I wish Bill Maher was a reader of this blog, because this post was stimulated by him. For Maher, who I argue has become an irritating purveyor of liberal myths, has an outdated view of people who are obese.
Here's how I put it in the above-linked post from last January.
Lastly, I can't disagree with Maher's often-stated point that obesity is a big problem in our country. He's correct that obesity is a risk factor if someone gets Covid. But it's a bit simplistic for Maher to say that all it takes for someone to lose weight is will power.
Meaning, just eat less and you'll lose weight. I've read about numerous scientific studies that show how some people have a natural, probably genetic, propensity to obesity. Sometimes a person's metabolism is out of whack, which makes it really tough for them to lose weight. Medication and surgery may be called for in some cases of obesity.
The March 27, 2023 issue of The New Yorker has an article that indicates that I'm right and Maher is wrong about obesity. In the print edition it was called The Ozempic Era: Will new medications change how we think about being fat and being thin?
The subtitle of the online version is even more direct about what Maher gets wrong about obesity: A popular, growing class of drugs for obesity and diabetes could, in an ideal world, help us see that metabolism and appetite are biological facts, not moral choices.
If that link doesn't work for you, here's a PDF file of the article.
Download Will Ozempic Change How We Think About Being Fat and Being Thin? | The New Yorker
Some excerpts from the article by Jia Tolentino, along with the illustration that accompanied it:
The ideal female body of the past decade, born through the godless alliance of Instagram and the Kardashian family, was as juicy and uncanny as a silicone-injected peach. Young women all over the Internet copied the shape—a sculpted waist, an enormous ass, hips that spread generously underneath a high-cut bikini—and also the face atop it, a contoured hybrid of recognizably human mannequin and sexy feline. This prototype was as technologically mediated as the era that produced it; women attained the look by injecting artificial substances, removing natural ones, and altering photographic evidence.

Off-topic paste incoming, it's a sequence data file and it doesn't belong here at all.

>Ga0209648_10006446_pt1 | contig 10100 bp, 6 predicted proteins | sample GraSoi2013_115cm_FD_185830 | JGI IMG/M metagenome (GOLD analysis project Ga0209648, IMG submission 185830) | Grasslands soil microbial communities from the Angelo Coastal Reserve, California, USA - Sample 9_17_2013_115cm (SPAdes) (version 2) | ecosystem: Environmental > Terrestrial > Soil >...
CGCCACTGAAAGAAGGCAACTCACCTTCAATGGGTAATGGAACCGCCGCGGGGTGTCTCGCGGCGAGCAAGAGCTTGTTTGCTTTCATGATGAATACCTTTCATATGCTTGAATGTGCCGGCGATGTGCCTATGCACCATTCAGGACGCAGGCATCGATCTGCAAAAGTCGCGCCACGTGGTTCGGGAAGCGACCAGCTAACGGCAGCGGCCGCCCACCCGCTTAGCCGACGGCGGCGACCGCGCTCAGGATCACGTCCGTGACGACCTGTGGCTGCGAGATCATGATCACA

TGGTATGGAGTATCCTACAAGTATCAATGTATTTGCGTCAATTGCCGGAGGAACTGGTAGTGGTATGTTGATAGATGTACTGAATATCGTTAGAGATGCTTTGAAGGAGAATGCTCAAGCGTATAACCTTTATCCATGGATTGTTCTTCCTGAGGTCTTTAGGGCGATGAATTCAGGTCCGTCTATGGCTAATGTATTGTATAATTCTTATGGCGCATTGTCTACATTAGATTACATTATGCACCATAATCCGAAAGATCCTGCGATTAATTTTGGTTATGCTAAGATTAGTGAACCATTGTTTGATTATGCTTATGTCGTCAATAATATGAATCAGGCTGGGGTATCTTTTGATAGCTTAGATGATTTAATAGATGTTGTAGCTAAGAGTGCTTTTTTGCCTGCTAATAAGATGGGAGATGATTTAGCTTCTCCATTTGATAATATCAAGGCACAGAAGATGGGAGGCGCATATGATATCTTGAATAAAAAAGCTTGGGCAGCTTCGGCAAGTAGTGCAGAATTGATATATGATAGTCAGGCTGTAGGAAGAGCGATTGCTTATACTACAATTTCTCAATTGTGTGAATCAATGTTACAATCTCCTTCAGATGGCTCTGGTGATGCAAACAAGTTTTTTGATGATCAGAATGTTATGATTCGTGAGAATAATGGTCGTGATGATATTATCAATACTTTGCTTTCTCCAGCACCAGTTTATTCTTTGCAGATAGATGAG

Dana Omari, a registered dietitian and an Instagram influencer in Houston, has accumulated a quarter of a million followers by documenting the blepharoplasties, breast implants, and Brazilian butt lifts of the rich and famous. Recently, she noticed that the human weathervanes of the social-media beauty standard were spinning in a new direction.
The Kardashians were shrinking. Having previously appropriated styles created by Black women, they were now leaning into a skinnier, whiter ideal. Kim dropped twenty-one pounds before the Met Gala, where she wore a dress made famous by Marilyn Monroe; Khloé, who has spoken in the past about struggling with her weight, posted fortieth-birthday photos in which she looked as slim and blond as a Barbie. All over Instagram, the wealthy and the professionally attractive were showing newly prominent clavicles and rib cages.
Last spring, Omari shared with her followers the open secret behind such striking thinness: the Kardashians and others, she insisted, were likely taking semaglutide, the active ingredient in the medication Ozempic. “This is the ‘diabetic shot’ for weight loss everyone’s been talking about,” she wrote. “Really good sources have told me that Kim and Khloé allegedly started on their Ozempic journey last year.” Omari was about to start taking a version of the medication herself.
Ozempic, which is manufactured by Novo Nordisk, is part of an expanding class of drugs called GLP-1 receptor agonists, which have dramatically altered the treatment of diabetes and obesity. Ozempic is approved by the Food and Drug Administration only for the treatment of Type 2 diabetes—a condition that accounts for ninety per cent of all diabetes cases—and has been available since 2017. Its name is now shorthand for the entire category of weight-loss injections.